The infrequency of such flooding events is among the challenges in the affected regions, in that some business owners may lack a natural urgency to plan for extreme precipitation or flooding. In earlier FM Global research, 96 percent of financial executives surveyed said their companies had operations that were exposed to natural catastrophes like hurricanes, flood and earthquakes; yet fewer than 20 percent said their organizations were “very concerned” about such disasters hurting the bottom line.
“Anthropologists cite generational memory threshold as a key to a given culture’s adaptation to extreme weather events,” Prof. Emanuel adds. “In a place where memory extends back 100 years, people might expect a single event of extreme rainfall and heavy winds since such an event occurred 75 years ago. It’s when the event is a 1-in-150-year massive hurricane that everything falls apart. Nobody builds for such events, and the result is colossal damage.”
Companies with built or planned structures in affected regions can prepare for extreme weather events in the future by taking action now, the paper concludes.
“Risk managers should take into account these possibilities, making sure they review the resilience of their buildings or new locations to withstand the impact of an extremely high rainfall event and area flooding,” Prof. Zhang says.
Now is the time for businesses to examine their buildings’ ability to withstand flooding, as well as evaluate their processes to manage surface water, roof drainage and water supply. Similarly, companies should be mindful as to where they build new plants, factories and other structures, closely evaluating the potential impact of extreme precipitation and flooding.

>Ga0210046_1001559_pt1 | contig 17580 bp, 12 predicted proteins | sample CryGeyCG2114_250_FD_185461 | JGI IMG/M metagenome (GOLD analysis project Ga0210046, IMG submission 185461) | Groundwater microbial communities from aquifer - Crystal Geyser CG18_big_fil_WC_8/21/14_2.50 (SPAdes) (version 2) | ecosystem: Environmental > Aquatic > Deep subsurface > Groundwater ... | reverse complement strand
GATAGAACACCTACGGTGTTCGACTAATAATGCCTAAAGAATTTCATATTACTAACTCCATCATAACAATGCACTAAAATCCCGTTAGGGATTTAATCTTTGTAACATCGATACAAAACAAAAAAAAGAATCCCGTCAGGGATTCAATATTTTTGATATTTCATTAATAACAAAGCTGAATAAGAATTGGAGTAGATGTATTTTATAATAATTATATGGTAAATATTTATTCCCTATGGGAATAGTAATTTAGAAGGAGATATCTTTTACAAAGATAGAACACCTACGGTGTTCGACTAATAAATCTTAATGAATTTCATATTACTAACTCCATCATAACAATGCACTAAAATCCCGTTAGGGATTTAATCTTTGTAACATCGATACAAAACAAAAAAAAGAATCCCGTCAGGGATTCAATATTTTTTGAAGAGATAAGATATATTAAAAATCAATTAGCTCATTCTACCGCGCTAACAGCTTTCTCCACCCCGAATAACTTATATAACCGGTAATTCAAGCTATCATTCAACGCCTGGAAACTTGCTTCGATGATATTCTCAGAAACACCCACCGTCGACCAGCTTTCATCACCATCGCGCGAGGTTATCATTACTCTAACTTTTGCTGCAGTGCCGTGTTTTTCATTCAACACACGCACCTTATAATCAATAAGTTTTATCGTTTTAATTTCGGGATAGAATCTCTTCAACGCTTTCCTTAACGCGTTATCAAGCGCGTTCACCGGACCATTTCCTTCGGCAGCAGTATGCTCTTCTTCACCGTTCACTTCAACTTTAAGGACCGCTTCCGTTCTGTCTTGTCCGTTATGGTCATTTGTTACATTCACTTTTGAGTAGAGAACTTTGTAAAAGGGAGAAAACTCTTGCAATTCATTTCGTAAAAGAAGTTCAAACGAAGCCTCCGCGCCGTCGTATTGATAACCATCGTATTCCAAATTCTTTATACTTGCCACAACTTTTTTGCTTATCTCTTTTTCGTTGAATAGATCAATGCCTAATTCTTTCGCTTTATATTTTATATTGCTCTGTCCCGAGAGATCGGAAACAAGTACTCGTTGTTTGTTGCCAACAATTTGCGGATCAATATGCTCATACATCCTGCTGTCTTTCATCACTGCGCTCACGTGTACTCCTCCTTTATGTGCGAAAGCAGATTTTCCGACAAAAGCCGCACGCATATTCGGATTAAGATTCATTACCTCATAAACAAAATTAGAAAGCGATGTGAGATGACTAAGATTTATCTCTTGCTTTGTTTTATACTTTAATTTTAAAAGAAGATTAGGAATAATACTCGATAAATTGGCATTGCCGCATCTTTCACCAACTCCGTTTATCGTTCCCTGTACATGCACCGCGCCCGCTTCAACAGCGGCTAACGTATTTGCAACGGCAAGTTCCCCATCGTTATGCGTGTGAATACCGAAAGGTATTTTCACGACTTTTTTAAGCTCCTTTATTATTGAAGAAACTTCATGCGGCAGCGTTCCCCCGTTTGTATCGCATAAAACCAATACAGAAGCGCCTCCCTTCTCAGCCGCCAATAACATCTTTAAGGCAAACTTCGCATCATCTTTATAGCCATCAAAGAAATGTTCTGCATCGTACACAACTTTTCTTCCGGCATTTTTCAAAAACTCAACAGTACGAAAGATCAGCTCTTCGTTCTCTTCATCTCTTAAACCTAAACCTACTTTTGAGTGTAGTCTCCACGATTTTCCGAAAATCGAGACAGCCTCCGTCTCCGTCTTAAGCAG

Businesses should also consider currentand prospective supply chain partners withrespect to their ability to withstand business interruption caused by severe flooding. The white paper recommends that, rather than just focus on the 100-year flood zone, businesses are wise to protect to the 500-year flood period levels. This would mean they have less than a 0.2 percent (1/500) chance of flooding every year. Often this doesn’t mean a huge change for the business, the paper says. A slight relocation or modification can move a location from a 100- to 500- year flood protection level. When viewed over the lifetime of a building or mortgage, the risk is significantly reduced.
“As an engineering-driven property insurer, we collaborated with leading experts in atmospheric science to understand in great detail the effect of climate change on precipitation,” says Louis Gritzo, Ph.D., vice president, manager of research at FM Global. “We very much hope that business leaders will use this white paper to continually enhance their resilience by preparing their property for whatever precipitation extremes they are likely to experience.”
The white paper cautions that while the underlying science behind the conclusions is sound, the findings are not a detailed scientific prediction of the future. “While the atmospheric scientists have confidence in their research, uncertainties will always exist regarding the impact of climate change on precipitation events locally and regionally. Nevertheless, there is reason to take precautions and increase preparedness,” the paper says.
You can find the full white paper here
This article first appeared in Reason magazine Issue 2, 2016, which you can read here